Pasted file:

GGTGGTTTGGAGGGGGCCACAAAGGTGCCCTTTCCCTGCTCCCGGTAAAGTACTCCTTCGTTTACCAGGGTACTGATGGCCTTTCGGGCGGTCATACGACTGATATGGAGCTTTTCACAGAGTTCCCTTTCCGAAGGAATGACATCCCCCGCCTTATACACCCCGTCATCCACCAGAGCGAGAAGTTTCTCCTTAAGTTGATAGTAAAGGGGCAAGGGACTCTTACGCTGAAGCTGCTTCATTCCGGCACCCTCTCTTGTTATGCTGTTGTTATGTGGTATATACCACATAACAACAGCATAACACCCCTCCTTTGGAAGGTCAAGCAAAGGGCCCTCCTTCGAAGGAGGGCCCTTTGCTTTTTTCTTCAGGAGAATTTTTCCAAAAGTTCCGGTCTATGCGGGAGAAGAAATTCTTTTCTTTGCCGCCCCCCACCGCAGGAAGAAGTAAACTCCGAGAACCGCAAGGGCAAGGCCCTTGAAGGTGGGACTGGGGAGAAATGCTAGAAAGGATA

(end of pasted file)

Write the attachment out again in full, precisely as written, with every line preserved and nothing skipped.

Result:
GGTGGTTTGGAGGGGGCCACAAAGGTGCCCTTTCCCTGCTCCCGGTAAAGTACTCCTTCGTTTACCAGGGTACTGATGGCCTTTCGGGCGGTCATACGACTGATATGGAGCTTTTCACAGAGTTCCCTTTCCGAAGGAATGACATCCCCCGCCTTATACACCCCGTCATCCACCAGAGCGAGAAGTTTCTCCTTAAGTTGATAGTAAAGGGGCAAGGGACTCTTACGCTGAAGCTGCTTCATTCCGGCACCCTCTCTTGTTATGCTGTTGTTATGTGGTATATACCACATAACAACAGCATAACACCCCTCCTTTGGAAGGTCAAGCAAAGGGCCCTCCTTCGAAGGAGGGCCCTTTGCTTTTTTCTTCAGGAGAATTTTTCCAAAAGTTCCGGTCTATGCGGGAGAAGAAATTCTTTTCTTTGCCGCCCCCCACCGCAGGAAGAAGTAAACTCCGAGAACCGCAAGGGCAAGGCCCTTGAAGGTGGGACTGGGGAGAAATGCTAGAAAGGATA